And cinema chains wonder why they're struggling.

 

Netflix it is then!

 

Don't UK cinemas have a discount day during the week to drum up business?

 

Here in the U.S., many theater chains have a Tuesday discount where the tickets are $5-$8 all day.

Share this post


Link to post
Share on other sites
On 1/19/2020 at 8:27 PM, crocodile said:

No, non-descript droning.

 

And, tell no one, but i even found the much-heralded Night Window sequence to be rather on the superficial side. The cue is great for a display of awe and wonder but i found it - in context of the movie at hand - a bit too polished and film-music like. 

Share this post


Link to post
Share on other sites
2 hours ago, Brundlefly said:

No, not great. The coming-of-age-part is very well done, but the satirical aspect is vacuous and embarrassing.


I respectfully disagree. I found it to be a absurd, though at times poignant satire.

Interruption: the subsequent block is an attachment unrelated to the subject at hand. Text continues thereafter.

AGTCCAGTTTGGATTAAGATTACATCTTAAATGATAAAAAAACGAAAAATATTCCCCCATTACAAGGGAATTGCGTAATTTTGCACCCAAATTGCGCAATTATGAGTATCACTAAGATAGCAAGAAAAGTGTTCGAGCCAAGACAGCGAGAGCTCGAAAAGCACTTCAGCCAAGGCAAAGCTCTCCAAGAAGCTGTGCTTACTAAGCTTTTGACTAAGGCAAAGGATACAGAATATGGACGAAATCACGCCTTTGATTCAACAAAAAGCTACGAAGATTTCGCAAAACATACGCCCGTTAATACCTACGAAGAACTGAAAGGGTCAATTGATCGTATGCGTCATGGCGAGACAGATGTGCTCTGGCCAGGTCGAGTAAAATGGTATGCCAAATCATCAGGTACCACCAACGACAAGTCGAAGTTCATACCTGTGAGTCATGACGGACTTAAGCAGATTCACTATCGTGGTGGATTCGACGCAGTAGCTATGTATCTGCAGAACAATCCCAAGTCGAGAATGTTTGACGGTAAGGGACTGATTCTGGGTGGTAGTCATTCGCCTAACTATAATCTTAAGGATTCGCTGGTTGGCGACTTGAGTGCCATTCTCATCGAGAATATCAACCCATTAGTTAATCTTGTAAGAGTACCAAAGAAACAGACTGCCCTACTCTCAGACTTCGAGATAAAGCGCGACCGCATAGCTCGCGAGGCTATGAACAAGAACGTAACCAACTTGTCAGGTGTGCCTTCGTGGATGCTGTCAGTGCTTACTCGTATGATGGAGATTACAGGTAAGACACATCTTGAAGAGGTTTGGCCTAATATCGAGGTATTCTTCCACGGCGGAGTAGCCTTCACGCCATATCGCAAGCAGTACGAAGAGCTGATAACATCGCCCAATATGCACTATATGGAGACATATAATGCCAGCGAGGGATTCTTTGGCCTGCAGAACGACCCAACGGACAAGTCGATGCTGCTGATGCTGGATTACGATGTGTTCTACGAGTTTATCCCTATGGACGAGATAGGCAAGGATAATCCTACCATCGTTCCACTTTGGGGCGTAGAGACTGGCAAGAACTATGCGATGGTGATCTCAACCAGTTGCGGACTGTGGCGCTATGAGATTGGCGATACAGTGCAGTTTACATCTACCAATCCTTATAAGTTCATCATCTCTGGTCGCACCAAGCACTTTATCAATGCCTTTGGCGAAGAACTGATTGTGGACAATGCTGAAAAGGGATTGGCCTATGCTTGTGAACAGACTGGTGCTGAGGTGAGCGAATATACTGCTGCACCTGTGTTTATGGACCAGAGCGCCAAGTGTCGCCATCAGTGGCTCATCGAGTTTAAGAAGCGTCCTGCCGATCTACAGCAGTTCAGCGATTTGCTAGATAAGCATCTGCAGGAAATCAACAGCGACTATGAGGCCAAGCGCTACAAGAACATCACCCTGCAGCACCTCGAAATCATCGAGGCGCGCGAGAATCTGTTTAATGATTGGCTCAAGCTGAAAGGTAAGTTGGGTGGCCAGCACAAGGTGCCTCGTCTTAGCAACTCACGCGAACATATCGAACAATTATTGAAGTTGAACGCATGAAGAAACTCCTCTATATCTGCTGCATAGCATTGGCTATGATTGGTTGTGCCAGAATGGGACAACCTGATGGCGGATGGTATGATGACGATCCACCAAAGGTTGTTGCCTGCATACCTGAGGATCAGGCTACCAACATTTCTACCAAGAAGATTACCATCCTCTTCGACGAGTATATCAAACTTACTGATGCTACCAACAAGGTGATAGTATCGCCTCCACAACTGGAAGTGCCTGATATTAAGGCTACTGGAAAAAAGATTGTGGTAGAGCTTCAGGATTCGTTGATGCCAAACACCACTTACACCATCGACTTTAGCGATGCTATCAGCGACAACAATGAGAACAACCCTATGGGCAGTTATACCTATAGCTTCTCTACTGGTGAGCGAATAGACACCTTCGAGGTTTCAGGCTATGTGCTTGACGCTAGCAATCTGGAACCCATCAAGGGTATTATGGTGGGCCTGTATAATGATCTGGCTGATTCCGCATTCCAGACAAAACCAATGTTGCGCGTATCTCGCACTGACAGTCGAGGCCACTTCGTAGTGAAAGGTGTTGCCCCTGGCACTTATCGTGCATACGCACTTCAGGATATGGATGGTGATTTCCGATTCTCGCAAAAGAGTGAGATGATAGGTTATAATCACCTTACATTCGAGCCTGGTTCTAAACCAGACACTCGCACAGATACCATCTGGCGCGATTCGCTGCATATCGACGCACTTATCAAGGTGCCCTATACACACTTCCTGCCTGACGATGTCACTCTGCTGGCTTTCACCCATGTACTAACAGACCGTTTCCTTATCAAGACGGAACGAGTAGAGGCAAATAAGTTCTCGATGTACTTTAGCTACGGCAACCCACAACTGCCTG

Share this post


Link to post
Share on other sites

Parasite

 

It's actually worth the hype and Oscar nominations. Boon Joon-ho keeps the movie on an even keel, keeping the plot unpredictable (but tangible) while expertly handling black comedy and suspense. The acting is excellent, especially Song Kang-ho, and the production specs are top-notch. I'm surprised Hong Kyung-pyo didn't get an Oscar nomination for Best Cinematography, because the camerawork is sublime.

 

It's definitely worth checking out in theaters. An original film that can't really be pegged into one genre.

Share this post


Link to post
Share on other sites
18 hours ago, Matt C said:

I'm surprised Hong Kyung-pyo didn't get an Oscar nomination for Best Cinematography, because the camerawork is sublime.

I'm not surprised. Movie award juries infamously haven't got a clue.

Share this post


Link to post
Share on other sites

1917

 

One-shot (actually, two) gimmick is gimmick, who would’ve guessed...

 

It works in moments though: By far the best compositional choice of the whole of the piece happens early, when the two soldiers set off, and by far the most arresting shot is early in the night scene, where there’s what can only be described as a symphony of alternating light and shadows. A precious few moments of humanity work, too, but aren’t enough to fully elevate this beyond Oscar-munching.